Yacht | A+ Yachting

Why Should Brokers Work With Agents to Sell More Charters in the Adriatic Region?

Every year, more and more private superyachts are cruising the Croatian and Montenegrin coasts but, for some reason, Adriatic takes up only 10-15% of the Mediterranean charter market, as per the unofficial information.

Some of the key reasons I see here is that there is no official national and/or regional strategy for yachting development, and also that many charter brokers are still unclear on what should they offer to the guests in the Adriatic region.

Establishing Adriatic Yachting Association (AYA) was one of the first steps made towards the solution of the legislation issue. The main goal of AYA is to promote the destination and set up quality standards for the companies that are operating in the area, liaising with national laws. Apart from its founding members, in just a few months, AYA has greeted valuable industry veterans such as Eel Kant from Damen, Captain Klaudio Marcelic and Kaan Mutlugil from East Med Yachting. This organization can help improve the industry standards of the region, but also create closer bonds among the yachting professionals working and living in the area.

Another factor that can positively affect the percentage of charter yachts in the Adriatic region is having charter brokers working closer with local superyacht agents and captains – and I am not advocating this because I am a superyacht agent myself.

The fact is – agents are dealing with port formalities, provisioning and captains’ and crews’ requests daily and we are well informed about what is happening in each port and what owners or guests can expect.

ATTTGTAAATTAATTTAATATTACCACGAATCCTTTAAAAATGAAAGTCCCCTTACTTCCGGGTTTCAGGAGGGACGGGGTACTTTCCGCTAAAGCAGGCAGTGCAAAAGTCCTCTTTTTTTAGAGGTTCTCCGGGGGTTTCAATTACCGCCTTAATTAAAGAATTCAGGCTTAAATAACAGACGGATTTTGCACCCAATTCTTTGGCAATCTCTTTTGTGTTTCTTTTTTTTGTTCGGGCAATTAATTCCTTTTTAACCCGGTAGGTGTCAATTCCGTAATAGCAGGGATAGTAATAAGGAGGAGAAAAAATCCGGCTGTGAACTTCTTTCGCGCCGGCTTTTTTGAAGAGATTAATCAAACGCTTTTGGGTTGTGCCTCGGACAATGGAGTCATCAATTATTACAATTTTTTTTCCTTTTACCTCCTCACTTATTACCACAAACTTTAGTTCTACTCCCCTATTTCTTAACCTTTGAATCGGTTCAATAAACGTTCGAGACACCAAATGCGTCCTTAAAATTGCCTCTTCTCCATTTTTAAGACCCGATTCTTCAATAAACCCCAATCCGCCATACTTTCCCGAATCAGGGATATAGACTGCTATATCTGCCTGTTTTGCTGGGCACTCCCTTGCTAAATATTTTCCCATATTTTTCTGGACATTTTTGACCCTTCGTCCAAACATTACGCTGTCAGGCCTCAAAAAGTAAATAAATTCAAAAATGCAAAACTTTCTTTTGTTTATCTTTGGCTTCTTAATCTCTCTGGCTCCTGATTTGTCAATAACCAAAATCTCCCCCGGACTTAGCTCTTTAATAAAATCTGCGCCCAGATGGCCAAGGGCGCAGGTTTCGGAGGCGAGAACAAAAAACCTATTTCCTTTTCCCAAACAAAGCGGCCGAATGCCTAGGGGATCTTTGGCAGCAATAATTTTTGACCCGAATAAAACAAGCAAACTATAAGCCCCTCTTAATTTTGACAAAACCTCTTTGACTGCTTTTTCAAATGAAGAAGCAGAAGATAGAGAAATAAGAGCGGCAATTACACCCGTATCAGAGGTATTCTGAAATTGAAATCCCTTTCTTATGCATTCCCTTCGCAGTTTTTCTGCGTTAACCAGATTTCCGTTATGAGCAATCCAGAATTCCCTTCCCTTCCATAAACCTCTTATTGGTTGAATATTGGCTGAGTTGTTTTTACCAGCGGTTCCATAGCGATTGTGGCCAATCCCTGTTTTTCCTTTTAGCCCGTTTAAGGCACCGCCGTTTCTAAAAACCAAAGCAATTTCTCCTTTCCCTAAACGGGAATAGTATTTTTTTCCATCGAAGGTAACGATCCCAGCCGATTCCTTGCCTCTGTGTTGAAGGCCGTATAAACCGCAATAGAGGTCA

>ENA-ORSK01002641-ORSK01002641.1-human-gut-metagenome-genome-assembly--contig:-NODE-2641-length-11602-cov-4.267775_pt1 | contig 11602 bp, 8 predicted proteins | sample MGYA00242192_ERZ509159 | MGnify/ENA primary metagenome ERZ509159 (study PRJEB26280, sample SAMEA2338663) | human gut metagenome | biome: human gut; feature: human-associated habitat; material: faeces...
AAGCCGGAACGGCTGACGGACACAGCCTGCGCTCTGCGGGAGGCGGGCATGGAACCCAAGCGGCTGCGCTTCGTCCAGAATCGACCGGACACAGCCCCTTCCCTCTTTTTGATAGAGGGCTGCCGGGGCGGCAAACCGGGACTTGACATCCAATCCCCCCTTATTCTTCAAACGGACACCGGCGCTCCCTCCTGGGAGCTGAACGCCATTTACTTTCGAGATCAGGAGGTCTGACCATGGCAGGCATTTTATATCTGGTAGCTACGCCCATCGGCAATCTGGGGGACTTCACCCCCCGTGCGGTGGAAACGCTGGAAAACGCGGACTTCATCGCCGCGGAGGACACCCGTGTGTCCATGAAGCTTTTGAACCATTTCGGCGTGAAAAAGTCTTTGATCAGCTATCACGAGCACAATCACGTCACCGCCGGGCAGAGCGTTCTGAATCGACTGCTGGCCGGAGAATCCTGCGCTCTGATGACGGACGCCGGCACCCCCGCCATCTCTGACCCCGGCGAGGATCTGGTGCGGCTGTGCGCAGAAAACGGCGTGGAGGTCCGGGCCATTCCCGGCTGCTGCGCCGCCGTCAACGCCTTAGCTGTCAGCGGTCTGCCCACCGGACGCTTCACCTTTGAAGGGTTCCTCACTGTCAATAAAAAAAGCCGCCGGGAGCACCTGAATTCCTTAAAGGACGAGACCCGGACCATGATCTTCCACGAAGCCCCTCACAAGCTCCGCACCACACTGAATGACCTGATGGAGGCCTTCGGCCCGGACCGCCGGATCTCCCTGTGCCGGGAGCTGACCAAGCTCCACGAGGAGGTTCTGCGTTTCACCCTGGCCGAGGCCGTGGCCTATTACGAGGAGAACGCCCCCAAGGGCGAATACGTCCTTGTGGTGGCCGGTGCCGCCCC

For example, I have seen so many itineraries where guests are spending the second day of the charter in Dubrovnik. It takes them four hours to reach the clearance dock, two hours to clear in and one to move to the anchorage at the Old city, at just about the worst visiting time as it is crowded with cruise ship tourists and it is too hot for exploring.

There are many ways to spin the itinerary and make it a bit more enjoyable for the guests. It seems to me that sometimes itineraries are done just to cover the biggest distance possible on the coast and respect embarkation and disembarkation points (usually Split and Dubrovnik). Yet, in the reality only Dubrovnik and Peljesac area could easily fit a 3-day itinerary for the type of guests who enjoy hiking/biking and nature.

My point here is the following: the region offers so much more to regular yachting and touristic spots, and when working with the right people, it is quite easy to dive in and truly experience what the coast has to offer.

Since I’ve used the Pelješac as an example, you can read more about it HERE, and if you would like to get direct advice on what else to see or do while in Croatia, let’s be in touch.

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